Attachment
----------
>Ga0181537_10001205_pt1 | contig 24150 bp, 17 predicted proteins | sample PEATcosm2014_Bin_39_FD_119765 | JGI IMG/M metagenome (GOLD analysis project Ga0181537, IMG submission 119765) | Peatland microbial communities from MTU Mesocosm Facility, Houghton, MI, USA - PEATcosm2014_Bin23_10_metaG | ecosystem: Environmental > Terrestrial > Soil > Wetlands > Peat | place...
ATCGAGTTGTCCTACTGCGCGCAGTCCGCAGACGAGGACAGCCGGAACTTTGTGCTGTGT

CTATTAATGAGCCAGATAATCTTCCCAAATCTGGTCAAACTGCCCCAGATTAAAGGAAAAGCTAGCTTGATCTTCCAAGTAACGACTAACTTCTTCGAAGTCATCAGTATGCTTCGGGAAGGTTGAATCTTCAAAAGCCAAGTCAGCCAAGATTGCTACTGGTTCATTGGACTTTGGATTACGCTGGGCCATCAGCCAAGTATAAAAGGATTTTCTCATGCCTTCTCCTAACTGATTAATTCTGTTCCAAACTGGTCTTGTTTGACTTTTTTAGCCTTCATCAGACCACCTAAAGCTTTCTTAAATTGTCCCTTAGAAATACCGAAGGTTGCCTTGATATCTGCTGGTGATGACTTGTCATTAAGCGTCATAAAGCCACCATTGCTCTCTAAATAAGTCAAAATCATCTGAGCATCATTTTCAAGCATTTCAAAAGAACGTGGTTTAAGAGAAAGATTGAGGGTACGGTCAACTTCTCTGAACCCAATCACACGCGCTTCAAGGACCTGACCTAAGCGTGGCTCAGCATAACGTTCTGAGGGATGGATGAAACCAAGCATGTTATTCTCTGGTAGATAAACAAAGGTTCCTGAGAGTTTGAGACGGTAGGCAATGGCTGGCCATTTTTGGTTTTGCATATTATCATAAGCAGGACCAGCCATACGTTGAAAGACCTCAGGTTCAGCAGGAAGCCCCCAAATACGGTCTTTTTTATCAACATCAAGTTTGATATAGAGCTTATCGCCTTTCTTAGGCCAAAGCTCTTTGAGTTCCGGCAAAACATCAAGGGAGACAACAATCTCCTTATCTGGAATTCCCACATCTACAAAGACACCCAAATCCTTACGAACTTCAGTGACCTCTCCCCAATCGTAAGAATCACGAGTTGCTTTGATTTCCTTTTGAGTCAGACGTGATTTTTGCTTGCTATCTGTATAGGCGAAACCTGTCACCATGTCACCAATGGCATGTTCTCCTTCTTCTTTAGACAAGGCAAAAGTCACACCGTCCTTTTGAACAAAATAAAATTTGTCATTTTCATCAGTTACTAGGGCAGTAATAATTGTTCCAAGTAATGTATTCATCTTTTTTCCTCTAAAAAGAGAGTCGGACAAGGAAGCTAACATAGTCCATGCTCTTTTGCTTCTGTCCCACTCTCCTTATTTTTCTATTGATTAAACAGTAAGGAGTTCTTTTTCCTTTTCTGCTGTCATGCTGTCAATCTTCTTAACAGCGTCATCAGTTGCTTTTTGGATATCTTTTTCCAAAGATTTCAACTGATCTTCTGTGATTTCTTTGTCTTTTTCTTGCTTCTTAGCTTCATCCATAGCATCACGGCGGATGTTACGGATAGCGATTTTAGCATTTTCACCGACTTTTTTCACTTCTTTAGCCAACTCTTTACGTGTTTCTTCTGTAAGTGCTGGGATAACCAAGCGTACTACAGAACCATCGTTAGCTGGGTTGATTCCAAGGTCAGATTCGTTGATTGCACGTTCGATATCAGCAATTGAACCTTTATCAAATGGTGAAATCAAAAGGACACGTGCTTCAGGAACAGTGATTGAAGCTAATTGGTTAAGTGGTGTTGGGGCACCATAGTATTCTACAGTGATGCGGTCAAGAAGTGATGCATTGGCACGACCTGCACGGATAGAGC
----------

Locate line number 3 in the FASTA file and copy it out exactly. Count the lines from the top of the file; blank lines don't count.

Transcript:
CTATTAATGAGCCAGATAATCTTCCCAAATCTGGTCAAACTGCCCCAGATTAAAGGAAAAGCTAGCTTGATCTTCCAAGTAACGACTAACTTCTTCGAAGTCATCAGTATGCTTCGGGAAGGTTGAATCTTCAAAAGCCAAGTCAGCCAAGATTGCTACTGGTTCATTGGACTTTGGATTACGCTGGGCCATCAGCCAAGTATAAAAGGATTTTCTCATGCCTTCTCCTAACTGATTAATTCTGTTCCAAACTGGTCTTGTTTGACTTTTTTAGCCTTCATCAGACCACCTAAAGCTTTCTTAAATTGTCCCTTAGAAATACCGAAGGTTGCCTTGATATCTGCTGGTGATGACTTGTCATTAAGCGTCATAAAGCCACCATTGCTCTCTAAATAAGTCAAAATCATCTGAGCATCATTTTCAAGCATTTCAAAAGAACGTGGTTTAAGAGAAAGATTGAGGGTACGGTCAACTTCTCTGAACCCAATCACACGCGCTTCAAGGACCTGACCTAAGCGTGGCTCAGCATAACGTTCTGAGGGATGGATGAAACCAAGCATGTTATTCTCTGGTAGATAAACAAAGGTTCCTGAGAGTTTGAGACGGTAGGCAATGGCTGGCCATTTTTGGTTTTGCATATTATCATAAGCAGGACCAGCCATACGTTGAAAGACCTCAGGTTCAGCAGGAAGCCCCCAAATACGGTCTTTTTTATCAACATCAAGTTTGATATAGAGCTTATCGCCTTTCTTAGGCCAAAGCTCTTTGAGTTCCGGCAAAACATCAAGGGAGACAACAATCTCCTTATCTGGAATTCCCACATCTACAAAGACACCCAAATCCTTACGAACTTCAGTGACCTCTCCCCAATCGTAAGAATCACGAGTTGCTTTGATTTCCTTTTGAGTCAGACGTGATTTTTGCTTGCTATCTGTATAGGCGAAACCTGTCACCATGTCACCAATGGCATGTTCTCCTTCTTCTTTAGACAAGGCAAAAGTCACACCGTCCTTTTGAACAAAATAAAATTTGTCATTTTCATCAGTTACTAGGGCAGTAATAATTGTTCCAAGTAATGTATTCATCTTTTTTCCTCTAAAAAGAGAGTCGGACAAGGAAGCTAACATAGTCCATGCTCTTTTGCTTCTGTCCCACTCTCCTTATTTTTCTATTGATTAAACAGTAAGGAGTTCTTTTTCCTTTTCTGCTGTCATGCTGTCAATCTTCTTAACAGCGTCATCAGTTGCTTTTTGGATATCTTTTTCCAAAGATTTCAACTGATCTTCTGTGATTTCTTTGTCTTTTTCTTGCTTCTTAGCTTCATCCATAGCATCACGGCGGATGTTACGGATAGCGATTTTAGCATTTTCACCGACTTTTTTCACTTCTTTAGCCAACTCTTTACGTGTTTCTTCTGTAAGTGCTGGGATAACCAAGCGTACTACAGAACCATCGTTAGCTGGGTTGATTCCAAGGTCAGATTCGTTGATTGCACGTTCGATATCAGCAATTGAACCTTTATCAAATGGTGAAATCAAAAGGACACGTGCTTCAGGAACAGTGATTGAAGCTAATTGGTTAAGTGGTGTTGGGGCACCATAGTATTCTACAGTGATGCGGTCAAGAAGTGATGCATTGGCACGACCTGCACGGATAGAGC